Preying on Time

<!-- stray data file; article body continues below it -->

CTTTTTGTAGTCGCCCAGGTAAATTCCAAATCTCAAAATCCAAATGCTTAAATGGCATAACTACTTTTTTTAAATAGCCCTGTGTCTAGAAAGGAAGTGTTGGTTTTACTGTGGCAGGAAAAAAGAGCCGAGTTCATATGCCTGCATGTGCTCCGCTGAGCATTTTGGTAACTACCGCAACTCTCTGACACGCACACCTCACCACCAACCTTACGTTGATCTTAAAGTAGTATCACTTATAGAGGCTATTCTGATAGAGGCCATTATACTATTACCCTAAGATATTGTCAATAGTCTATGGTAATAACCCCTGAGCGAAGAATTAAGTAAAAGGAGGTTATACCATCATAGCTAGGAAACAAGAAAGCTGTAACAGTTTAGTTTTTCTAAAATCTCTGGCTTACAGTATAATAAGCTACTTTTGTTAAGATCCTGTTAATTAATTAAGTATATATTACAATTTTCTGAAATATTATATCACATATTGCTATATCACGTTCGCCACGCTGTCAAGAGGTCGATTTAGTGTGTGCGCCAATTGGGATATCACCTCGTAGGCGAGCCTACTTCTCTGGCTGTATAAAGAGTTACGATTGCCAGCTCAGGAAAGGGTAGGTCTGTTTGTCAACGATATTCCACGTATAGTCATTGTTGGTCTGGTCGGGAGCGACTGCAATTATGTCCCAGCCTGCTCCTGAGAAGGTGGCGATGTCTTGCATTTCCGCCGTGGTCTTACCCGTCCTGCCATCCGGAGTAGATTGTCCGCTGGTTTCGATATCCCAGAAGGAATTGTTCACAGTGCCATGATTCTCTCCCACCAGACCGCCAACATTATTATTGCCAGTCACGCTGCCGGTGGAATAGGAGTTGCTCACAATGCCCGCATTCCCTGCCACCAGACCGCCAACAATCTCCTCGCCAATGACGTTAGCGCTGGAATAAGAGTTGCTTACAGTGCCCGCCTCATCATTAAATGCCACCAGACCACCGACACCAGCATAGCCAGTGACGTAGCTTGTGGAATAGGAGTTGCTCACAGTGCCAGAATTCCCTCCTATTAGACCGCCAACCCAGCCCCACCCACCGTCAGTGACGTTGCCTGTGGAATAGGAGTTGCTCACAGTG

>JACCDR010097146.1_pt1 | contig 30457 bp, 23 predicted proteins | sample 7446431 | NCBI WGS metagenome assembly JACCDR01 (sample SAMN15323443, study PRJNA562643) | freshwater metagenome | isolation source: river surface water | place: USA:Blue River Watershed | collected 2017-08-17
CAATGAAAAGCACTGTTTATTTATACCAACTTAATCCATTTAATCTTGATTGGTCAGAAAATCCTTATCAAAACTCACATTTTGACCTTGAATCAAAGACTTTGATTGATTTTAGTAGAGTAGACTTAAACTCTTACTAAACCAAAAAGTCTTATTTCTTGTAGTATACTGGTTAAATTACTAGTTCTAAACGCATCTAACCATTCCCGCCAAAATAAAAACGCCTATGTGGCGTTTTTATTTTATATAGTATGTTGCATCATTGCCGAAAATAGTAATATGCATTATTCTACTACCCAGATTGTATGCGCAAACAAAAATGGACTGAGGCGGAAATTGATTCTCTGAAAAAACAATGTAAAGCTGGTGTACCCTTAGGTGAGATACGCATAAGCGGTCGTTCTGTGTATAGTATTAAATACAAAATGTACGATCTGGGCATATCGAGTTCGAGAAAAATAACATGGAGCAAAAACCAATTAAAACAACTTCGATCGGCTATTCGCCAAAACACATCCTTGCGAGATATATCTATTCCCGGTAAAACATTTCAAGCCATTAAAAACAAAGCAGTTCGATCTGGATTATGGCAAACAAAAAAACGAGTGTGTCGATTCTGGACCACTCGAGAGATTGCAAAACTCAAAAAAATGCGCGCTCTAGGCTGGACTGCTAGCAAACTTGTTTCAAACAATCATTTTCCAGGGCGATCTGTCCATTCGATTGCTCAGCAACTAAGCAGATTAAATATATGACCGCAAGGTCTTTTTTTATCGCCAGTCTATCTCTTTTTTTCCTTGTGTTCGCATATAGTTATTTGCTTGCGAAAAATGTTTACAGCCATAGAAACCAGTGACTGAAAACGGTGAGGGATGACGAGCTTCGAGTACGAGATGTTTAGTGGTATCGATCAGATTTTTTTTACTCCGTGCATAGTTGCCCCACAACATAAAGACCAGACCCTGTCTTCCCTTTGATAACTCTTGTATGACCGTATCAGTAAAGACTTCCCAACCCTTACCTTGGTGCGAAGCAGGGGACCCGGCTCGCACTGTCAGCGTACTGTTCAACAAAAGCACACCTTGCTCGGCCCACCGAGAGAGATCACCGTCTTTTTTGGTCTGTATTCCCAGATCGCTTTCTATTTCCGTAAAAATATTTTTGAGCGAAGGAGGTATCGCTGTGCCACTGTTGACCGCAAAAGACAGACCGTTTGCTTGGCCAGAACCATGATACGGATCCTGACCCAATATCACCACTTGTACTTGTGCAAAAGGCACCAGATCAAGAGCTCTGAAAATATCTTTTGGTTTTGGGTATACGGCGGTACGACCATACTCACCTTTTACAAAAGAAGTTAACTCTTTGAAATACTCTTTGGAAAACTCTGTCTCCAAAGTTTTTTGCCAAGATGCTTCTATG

I am driving, and I am happy. I am streaming George Michael’s greatest hits–Ladies and Gentlemen–from my iPhone and into the speakers of a Toyota RAV we were given by your parents, a gift, no doubt because they feel somewhat sorry for us, for the lost dream, but it has a JVC bass and a V6 engine, so the music sounds good and I can accelerate through traffic when every car seems to move more slowly than I can possible stand. I am driving from an hour spent with my physical trainer, who is good-looking but not very interesting, and so the perfect recipe for a stranger who might touch my body, watch how my body works, correctly it with a slight touch of fingertips. He costs me $52 an hour and I have been seeing him weekly for a year, and have something like 18 pounds and a more defined waistline to show for the investment. I am driving from two hours spent under the not-so-tender ministrations of my hairstylist–(I am too Minnesotan to utter an “ow” when she pulls a brush through my hair which still knots up into a rat’s nest like it did when I was 7)–who has made my long hair copper, and my eyebrows less sprawling, for $170 dollars (including tip.) I said yes, when she produced a new product from her cupboard, to be used during the dying process to increase the likelihood my hair will “take” the color, though she can’t guarantee it, because everyone’s hair is different. I justify my acquiescence by reasoning that the dye is expensive itself, so why not try to make it last; plus, any time I walk into a Target or Walgreens, I seem to buy $25 dollars worth of stuff I’d never planned to buy, so why not spend it deliberately in this way? I am heading across town, my workout behind me, my hair gleaming and straightened, the music I wrote my undergrad thesis–short stories, not all of them about love–to, this one: Praying for Time, playing in the cocoon of my car, heading up north to a shop that specializes in “ski, tennis, and snowboard” and is as high-priced as it seems. I am getting my tennis racquet restrung, possibly because my elbow has started hurting and new strings may solve the problem, but also because I have been losing a lot, losing to both better players and to players that shouldn’t have the skills to beat me. I know I am mentally suspect. I know that when push comes to shove, I tighten up, and that is why I lose more than I should. But maybe new strings will turn my luck around, lift my confidence so I can fire off the forehands that make up the majority of my game. My game. It’s pretentious for a 44 year old woman who has only been playing tennis for 10 year to refer to herself as having “a game” and no doubt I’d roll my eyes at any middle-aged weekend basketball player or early-morning round of golf before going into the office who referred to himself has having “a game,” but I spend a lot of time and money on said game, because hitting a down-the-line winner during a match feels as good to me as a kiss, and winning? Definitely as good as an orgasm. Since my husband and I have no time or energy for sex, I take what satisfaction I can get by hitting a backhand slice dropshot against that one lady who called my T-serve “out” when it was obviously in. I try not to let her gamesmanship affect me, but it usually does. I try to shake it off; I try to lighten up; I even call one of her in shots “out.” But I’m shaken. Put on the defense. Forgetting to play my game. At the shop, I see that they are offering a sale on last year’s racquet models. Spontaneously, I buy one for $125, as a backup in case I break mine–it’s becoming more frequent that I bang my racquet on the hardcourts when I make a particularly dense error–or even just break a string (which likely will never happen because I simply don’t put that much spin on the ball.) Better to be safe than sorry, and it is a good deal. I justify spending money on tennis as a way of investing in myself. I’m not thin, and I don’t run, and I like to eat too much of just about anything, but I love tennis–I joke that my last life was as a labrador because I’ll only stop eating if I’m chasing a little yellow ball–and I’m glad something gets me moving. Perhaps that one form of exercise will amount to even the smallest increase in my life expectancy, because it’s true that I can never die. I mean, I will. But, this thought, fleeting as the shadow of a hawk as it glides low over a field in search for a mouthful, a talonful, of field mouse, comes again, right then at this moment when I am so happy, when I am doing the right things to be happy, because this is a good life with a good job that allows me to buy everything I need to be happy in this and any moment, and a good marriage that allows me to the freedom to find and do these things that make me happy, but really, how can I ever be happy, knowing that when I die, when I die sometime between now and, maybe, another 44 years, I will leave behind a son who will never be able to care for himself by himself. Another new fissure is added to the many, too many, that striate my heart at that moment when I swallow the truth that there is no happy, just forgetting. A friend once told me that people are like antelopes in the plains of South Africa. We have to forget that there is a lion, a predator lurking just over the rise, or our anxiety over dying would subsume us, exhaust us for the escape. When Noah began having seizures and a futureless future was like a blackhole looming on the horizon of my life, I spent a lot of money, money that we didn’t have, in order to distract myself. Maybe that’s what I’m still doing. Maybe I’m buying back some of that lost dream. Because every life needs evolution, some kind of stone-rolling that justifies our experiences, painful or no, and we often live our evolution outside our bodies, through the lives of our children. We put everything we have become into them, hoping they stay safe, alive really, and learn from our knowledge, knowledge that has long evolved past what our parents knew and their parents knew. But my son cannot. He simply cannot. So I evolve for him. I will do what he cannot. I will be happy because I can make myself be happy, like clay into a vase that holds happy, an extra supply because maybe then my happy can be his, because unhappiness cannot not touch him as long as I am alive.